When you're satisfied with a player shape, jot down the byte values. (You can ignore the zeroes, if any, above and below the shape.) These byte values represent the shape data for your player. To display the player in your own programs, just read the numbers into a string as demonstrated in Programs 2, 3, and 4. Use the address of this string as the SHAPE parameter in the PMMOVE statement. The number of shape bytes becomes the value for the SIZE parameter.

If you mess things up too badly when designing a player, you can erase the entire grid by pressing the E key.

This is a bare-bones utility, but it's enough to get you started and take the bothersome paperwork out of defining player shapes. If you want, you can add more features of your own—commands to change player colors; to shift bit patterns left, right, up, or down; to flip the pattern as a mirror image; to automatically generate DATA statements of player shape bytes; and so on.

A Bonus Routine

Both machine language subroutines used by the Toolkit are designed to be as crashproof as possible. If you accidentally pass the wrong number of parameters in a USR statement, the routines immediately clear all faulty values off the 6502 stack and bounce back to BASIC. So if you call the PMMOVE routine and nothing happens, check the USR statement to make sure you included all of the parameters and that the parameters have legal values.

You may find one of the Tool-kit machine language routines useful in other types of programs as well. PAGCLR is a general-purpose routine that rapidly clears a specified number of memory pages with zeroes. For P/M graphics, this routine erases any garbage data that may be cluttering the reserved memory area. But it's handy for any program that needs to clear out a large amount of memory in a split-second.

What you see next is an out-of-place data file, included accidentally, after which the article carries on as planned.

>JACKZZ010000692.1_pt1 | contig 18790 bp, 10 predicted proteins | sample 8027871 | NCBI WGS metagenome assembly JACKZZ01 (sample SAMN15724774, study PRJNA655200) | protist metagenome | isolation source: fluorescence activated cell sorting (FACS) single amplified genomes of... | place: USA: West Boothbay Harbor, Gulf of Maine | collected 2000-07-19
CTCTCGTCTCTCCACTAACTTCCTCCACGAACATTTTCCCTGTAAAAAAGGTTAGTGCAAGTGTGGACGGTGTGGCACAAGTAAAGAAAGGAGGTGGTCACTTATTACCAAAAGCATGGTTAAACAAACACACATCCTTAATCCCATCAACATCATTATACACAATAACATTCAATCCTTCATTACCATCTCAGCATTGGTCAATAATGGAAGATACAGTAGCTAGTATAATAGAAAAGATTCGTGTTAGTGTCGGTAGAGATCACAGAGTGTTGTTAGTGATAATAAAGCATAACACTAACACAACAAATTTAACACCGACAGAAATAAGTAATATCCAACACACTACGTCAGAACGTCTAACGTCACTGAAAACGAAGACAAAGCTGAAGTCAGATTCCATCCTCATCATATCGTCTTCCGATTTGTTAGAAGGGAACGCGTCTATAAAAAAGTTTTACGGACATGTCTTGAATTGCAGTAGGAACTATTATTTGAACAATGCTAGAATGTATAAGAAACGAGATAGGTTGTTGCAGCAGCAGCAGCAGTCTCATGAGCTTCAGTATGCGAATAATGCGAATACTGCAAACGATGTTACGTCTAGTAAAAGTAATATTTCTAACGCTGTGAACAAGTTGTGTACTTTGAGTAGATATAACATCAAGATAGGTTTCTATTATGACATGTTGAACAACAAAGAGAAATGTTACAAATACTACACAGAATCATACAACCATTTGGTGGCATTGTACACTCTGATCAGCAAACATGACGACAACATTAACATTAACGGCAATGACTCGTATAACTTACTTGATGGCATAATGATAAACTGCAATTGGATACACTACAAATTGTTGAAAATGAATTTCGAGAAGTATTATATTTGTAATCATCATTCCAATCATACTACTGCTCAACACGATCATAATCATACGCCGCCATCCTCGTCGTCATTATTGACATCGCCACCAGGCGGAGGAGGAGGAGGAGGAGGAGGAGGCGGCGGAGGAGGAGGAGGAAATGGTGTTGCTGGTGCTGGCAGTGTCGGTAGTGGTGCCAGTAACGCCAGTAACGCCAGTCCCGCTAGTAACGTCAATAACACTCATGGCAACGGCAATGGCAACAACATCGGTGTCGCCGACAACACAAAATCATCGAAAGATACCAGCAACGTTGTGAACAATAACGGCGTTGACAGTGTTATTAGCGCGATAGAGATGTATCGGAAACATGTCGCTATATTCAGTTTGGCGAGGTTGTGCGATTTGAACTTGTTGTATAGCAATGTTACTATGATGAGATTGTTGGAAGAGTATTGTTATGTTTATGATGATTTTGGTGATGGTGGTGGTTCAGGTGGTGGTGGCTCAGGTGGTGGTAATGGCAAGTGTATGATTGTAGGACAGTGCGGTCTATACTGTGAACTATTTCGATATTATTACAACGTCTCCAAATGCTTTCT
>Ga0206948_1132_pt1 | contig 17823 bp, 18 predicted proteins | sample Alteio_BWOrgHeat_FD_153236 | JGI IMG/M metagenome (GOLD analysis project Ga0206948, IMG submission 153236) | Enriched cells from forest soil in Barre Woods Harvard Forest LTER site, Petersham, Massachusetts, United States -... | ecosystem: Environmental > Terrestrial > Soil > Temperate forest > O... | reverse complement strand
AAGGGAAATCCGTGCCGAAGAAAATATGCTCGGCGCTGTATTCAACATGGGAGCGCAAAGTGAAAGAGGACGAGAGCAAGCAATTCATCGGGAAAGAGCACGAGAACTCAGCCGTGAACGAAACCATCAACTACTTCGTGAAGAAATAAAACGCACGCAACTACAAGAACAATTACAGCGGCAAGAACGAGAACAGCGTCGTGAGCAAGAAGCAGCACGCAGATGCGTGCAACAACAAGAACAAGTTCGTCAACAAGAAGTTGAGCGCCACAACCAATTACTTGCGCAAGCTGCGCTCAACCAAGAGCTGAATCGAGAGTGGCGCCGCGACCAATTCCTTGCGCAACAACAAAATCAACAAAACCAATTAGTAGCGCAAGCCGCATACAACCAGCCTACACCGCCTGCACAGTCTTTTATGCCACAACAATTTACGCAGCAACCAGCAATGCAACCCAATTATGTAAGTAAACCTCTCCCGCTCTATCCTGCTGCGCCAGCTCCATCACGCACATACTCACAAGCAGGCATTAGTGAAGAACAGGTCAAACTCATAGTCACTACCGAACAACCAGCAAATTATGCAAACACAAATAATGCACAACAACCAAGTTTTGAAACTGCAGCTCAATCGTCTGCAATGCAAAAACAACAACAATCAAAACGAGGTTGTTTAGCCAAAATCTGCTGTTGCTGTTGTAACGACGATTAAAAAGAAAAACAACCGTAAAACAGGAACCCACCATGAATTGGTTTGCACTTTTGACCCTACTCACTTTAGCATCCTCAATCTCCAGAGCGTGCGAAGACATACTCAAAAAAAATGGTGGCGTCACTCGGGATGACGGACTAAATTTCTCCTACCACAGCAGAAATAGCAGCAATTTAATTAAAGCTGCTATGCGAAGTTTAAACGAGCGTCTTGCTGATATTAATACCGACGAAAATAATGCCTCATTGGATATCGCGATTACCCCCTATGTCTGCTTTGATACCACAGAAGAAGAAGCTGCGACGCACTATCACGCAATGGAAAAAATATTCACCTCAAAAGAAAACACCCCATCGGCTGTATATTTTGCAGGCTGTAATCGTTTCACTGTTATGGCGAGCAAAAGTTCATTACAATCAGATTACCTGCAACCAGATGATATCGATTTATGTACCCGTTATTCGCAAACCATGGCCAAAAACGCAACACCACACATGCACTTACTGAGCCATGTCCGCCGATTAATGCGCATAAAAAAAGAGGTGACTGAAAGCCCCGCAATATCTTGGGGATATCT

The ML data for PAGCLR can be found in the DATA statements in Program 1 at lines 20160–20240. Line 20060 reads this data into the string PAGCLR$, previously DIMensioned to 48 characters. The variable PAGCLR is set to the address of PAGCLR$.

Here's the format for calling the PAGCLR routine:


where PAGCLR is the address of the ML routine, ADDRESS is the starting address (in decimal) of the memory area you want to clear, and PAGES is the number of memory pages to clear (a page equals 256 bytes). For example, the last statement in line 20130 clears either 1,024 or 2,048 bytes starting at the memory address PMBASE, depending on whether the variable PAGES is set to 4 or 8 for double- or single-resolution P/M graphics.

Caution: Don't use the PAGCLR routine for other purposes unless you understand exactly how it works. If misdirected, it can wipe out massive amounts of memory in an instant and crash your computer.

For Instructions on entering these listings, please refer to "COMPUTE!'s Guide to Typing In Programs" published in this issue of COMPUTE!.